Gloria Patri, also known as the Glory Be to the Father or, colloquially, the Glory Be, is a doxology, a short hymn of praise to God in various Christian liturgies.
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The prayer also figures prominently in non-liturgical devotions, notably the rosarywhere it is recited on the large beads where also an “Our Father” is prayed that separate the five sets of ten smaller beads, called decades, upon each of which a Hail Mary is prayed.
Order of the Divine Service in Lutheranism. The second part is occasionally slightly modified and other verses are sometimes introduced between the two halves. This was adopted in the publication, Liturgy of the Hours Catholic Book Publishing Companypalestrnia has not come into popular use by lay Catholics. Gloria Patrialso known as the Glory Be to pafri Father or, colloquially, the Glory Beis a doxologya short hymn of praise to God in various Christian liturgies.
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Gloria Patri – Wikipedia
This page was last edited on 3 Decemberat The prayer is also frequently used patgi evangelical Presbyterian churches. Prayers of the Catholic Church. For prayers listed in italicsindulgences are normally granted.
In the Eastern Orthodox ChurchOriental Orthodoxy[ citation needed ] the Church of the East[ citation needed ] and the Eastern Catholic Churches[ citation needed ] the Lesser Doxology is frequently used at diverse points in services and private prayers. In OrthodoxyArabic is one of the official liturgical languages of the Church of Jerusalem  and the Church of Antioch both autocephalous Orthodox Churches and two of the four ancient Patriarchates of the Pentarchy.
Retrieved 31 October Amongst Anglicansthe Gloria Patri is mainly used at the Daily Offices of Morning and Evening Prayerto introduce and conclude the singing or recitation of psalms, and to conclude the canticles that lack their own concluding doxologies. Among other instances, it is said three times by the reader during the usual beginning of every service, and as part of the dismissal at the end.
Gloria Patri (Giovanni Pierluigi da Palestrina) – ChoralWiki
A variant found in Common Worship has “will” instead of “shall”:. In the Second Synod of Vasio in Gaul said in its fifth canon that the second part of the doxology, with the words Sicut erat in principiowas used in Rome, the East, and Africa, and ordered it to be said likewise in Gaul. The Arabic wording of this doxology is as follows:.
In the latter case, it is divided in half, the “Glory This differs from the Greek version because of the insertion of “Sicut erat in principio”, which is now taken to mean “As it glory was in the beginning”, but which seems originally to have meant “As he the Son was in the beginning”, and echo of the opening words of the Gospel according to John: Acolyte bishop cantor choir crucifer deacon elder laity lector Pastor or Priest usher.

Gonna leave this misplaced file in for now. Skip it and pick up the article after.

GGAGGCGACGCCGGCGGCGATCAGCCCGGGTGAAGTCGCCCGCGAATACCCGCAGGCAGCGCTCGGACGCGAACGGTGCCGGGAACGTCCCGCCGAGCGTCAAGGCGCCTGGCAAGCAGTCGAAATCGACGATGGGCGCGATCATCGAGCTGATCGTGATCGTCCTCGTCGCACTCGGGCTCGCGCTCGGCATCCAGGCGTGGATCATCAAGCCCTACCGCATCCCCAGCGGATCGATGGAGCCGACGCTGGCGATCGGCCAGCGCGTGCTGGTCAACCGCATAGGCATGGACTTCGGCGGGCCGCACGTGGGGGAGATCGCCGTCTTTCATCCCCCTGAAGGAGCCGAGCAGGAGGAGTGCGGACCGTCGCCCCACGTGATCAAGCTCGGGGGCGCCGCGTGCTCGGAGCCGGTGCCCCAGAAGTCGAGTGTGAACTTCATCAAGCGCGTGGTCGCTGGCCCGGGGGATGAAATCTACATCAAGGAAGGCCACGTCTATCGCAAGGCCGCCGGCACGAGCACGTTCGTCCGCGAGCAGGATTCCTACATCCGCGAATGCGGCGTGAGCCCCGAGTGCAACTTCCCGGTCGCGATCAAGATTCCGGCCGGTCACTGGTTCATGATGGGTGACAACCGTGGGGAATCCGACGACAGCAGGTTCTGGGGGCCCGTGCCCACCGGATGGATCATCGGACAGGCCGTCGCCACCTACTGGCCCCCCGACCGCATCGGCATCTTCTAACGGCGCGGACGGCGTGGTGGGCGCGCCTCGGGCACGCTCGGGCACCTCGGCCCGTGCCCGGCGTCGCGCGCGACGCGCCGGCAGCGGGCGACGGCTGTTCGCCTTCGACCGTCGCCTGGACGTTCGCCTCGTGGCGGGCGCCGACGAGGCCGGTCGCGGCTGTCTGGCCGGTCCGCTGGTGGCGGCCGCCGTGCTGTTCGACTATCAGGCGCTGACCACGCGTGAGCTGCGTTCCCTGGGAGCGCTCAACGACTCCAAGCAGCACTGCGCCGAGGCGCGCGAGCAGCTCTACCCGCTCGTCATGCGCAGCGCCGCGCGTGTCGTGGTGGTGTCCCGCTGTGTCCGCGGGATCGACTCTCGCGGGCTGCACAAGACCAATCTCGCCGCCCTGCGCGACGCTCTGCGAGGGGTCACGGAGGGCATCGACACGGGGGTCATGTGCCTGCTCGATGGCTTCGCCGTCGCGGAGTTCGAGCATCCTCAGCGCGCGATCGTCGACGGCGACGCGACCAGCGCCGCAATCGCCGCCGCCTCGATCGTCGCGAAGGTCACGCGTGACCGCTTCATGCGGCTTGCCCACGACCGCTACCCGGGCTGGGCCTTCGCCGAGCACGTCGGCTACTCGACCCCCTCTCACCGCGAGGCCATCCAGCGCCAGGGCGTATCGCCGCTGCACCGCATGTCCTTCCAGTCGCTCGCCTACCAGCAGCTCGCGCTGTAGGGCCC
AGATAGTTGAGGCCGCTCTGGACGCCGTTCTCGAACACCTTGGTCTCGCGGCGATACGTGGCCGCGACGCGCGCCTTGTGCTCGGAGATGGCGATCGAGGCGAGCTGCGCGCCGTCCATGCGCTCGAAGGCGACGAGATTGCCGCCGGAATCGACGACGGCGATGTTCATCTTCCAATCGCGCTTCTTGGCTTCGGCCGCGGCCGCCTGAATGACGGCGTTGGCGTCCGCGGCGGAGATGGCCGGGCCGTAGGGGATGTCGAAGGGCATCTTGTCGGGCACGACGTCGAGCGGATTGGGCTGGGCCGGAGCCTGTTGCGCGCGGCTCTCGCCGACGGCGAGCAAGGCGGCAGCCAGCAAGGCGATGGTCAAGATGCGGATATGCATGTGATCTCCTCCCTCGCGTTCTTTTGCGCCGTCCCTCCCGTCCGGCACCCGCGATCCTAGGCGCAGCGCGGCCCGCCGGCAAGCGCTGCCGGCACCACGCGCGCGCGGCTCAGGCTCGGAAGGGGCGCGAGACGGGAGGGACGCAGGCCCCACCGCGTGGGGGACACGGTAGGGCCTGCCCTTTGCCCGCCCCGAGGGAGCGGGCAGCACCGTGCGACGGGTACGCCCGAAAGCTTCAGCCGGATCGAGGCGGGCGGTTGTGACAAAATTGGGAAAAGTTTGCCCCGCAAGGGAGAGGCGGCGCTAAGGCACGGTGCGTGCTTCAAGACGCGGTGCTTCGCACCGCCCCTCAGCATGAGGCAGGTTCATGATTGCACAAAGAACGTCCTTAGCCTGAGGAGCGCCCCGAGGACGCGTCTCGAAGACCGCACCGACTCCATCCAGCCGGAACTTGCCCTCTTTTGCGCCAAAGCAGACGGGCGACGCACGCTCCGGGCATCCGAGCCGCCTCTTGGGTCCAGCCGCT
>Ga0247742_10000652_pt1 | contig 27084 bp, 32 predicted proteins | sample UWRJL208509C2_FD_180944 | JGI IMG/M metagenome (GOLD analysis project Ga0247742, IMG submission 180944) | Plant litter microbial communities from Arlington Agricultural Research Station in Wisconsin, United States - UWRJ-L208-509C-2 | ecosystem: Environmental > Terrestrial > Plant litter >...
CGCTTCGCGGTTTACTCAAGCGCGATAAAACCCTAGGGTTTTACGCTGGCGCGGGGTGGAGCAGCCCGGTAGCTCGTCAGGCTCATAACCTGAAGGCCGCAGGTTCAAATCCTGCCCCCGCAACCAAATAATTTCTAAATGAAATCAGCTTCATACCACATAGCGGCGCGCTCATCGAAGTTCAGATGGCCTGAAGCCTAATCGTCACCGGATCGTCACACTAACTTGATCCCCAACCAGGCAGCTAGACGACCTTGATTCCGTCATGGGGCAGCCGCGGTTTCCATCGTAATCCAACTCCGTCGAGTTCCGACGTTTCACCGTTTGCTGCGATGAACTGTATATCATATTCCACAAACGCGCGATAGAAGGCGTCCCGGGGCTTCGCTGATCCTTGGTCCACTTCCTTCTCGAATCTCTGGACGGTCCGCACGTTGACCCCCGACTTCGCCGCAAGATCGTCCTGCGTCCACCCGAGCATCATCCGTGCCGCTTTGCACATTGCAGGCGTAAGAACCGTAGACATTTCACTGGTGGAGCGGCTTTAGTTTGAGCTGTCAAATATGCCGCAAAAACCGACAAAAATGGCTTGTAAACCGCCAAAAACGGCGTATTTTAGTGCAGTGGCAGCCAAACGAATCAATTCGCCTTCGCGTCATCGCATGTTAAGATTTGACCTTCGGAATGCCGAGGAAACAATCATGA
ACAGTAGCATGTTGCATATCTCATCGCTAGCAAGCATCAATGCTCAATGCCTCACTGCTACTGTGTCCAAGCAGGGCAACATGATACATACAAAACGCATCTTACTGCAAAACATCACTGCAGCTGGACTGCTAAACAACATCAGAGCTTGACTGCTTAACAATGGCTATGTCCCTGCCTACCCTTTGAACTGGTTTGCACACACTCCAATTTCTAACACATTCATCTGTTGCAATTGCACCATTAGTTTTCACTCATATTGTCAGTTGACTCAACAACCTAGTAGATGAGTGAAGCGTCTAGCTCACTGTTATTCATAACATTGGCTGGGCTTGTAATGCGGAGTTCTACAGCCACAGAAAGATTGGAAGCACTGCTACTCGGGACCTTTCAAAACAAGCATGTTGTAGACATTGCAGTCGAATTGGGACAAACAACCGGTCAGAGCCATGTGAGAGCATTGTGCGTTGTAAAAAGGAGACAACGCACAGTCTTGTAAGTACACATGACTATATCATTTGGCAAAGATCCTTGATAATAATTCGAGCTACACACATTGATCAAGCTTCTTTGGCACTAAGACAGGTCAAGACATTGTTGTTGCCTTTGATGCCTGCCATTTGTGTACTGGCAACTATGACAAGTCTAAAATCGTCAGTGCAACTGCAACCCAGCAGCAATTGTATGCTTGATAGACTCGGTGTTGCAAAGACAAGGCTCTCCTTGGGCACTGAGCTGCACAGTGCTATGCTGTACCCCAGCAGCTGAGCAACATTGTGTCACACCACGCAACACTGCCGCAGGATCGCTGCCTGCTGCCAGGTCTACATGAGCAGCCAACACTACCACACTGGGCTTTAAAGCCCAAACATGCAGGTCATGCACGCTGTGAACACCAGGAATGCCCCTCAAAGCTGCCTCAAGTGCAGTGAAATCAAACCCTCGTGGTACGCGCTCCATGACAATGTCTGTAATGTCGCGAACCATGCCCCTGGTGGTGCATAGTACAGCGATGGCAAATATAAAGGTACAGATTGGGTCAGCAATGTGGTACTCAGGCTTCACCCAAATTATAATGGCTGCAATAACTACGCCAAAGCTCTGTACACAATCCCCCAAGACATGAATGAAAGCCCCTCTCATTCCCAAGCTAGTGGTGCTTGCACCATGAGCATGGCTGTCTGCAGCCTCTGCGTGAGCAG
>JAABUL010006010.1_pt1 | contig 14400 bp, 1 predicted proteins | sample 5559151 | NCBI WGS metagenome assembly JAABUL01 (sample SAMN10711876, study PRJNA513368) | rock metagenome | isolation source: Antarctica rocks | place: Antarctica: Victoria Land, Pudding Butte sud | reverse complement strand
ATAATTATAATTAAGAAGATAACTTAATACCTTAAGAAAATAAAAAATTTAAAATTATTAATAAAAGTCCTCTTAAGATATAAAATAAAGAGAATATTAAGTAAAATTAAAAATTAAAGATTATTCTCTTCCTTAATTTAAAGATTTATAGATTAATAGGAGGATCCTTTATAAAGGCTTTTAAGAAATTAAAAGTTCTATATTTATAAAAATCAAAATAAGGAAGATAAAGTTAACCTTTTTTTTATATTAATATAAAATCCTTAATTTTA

The similarity between this version used in the then extreme west of the church and the Syriac version used in the extreme east is noteworthy. The form included in Celebrating Common Prayer is:.
A Concise Dictionarythe lesser doxology is of Syrian origin.
In the Roman Ritethe Gloria Patri is frequently chanted or recited in the Liturgy of the Hours or Divine Office principally at the end of psalms and canticles and in the responsories. The doxology in the use of the English-speaking Orthodox and Greek-Catholic Churches, follows the Greek form, of which one English translation is:.
Christian prayer Christian worship and liturgy Rosary. Lutherans have historically added the Gloria Patri both after the chanting of the Responsorial Psalm and following latri Nunc Dimittis during their Divine Serviceas well as during Matins and Vespers in the Canonical hours. According to Worship Music: Especially in Anglican circles, there are various alternative forms of the Gloria designed to avoid masculine language.
Views Read Edit View history. In Methodismthe Gloria Patri usually in the traditional English form above is frequently sung to conclude the “responsive reading” that takes the place of the Office Psalmody.
In other projects Wikimedia Commons Wikisource. When it is used in a series of hymns it is chanted either before the last hymn or before the penultimate hymn. It is found also in some Anglican and Lutheran publications.
It also figures in the Introit of the pre form of Mass in the Roman Rite.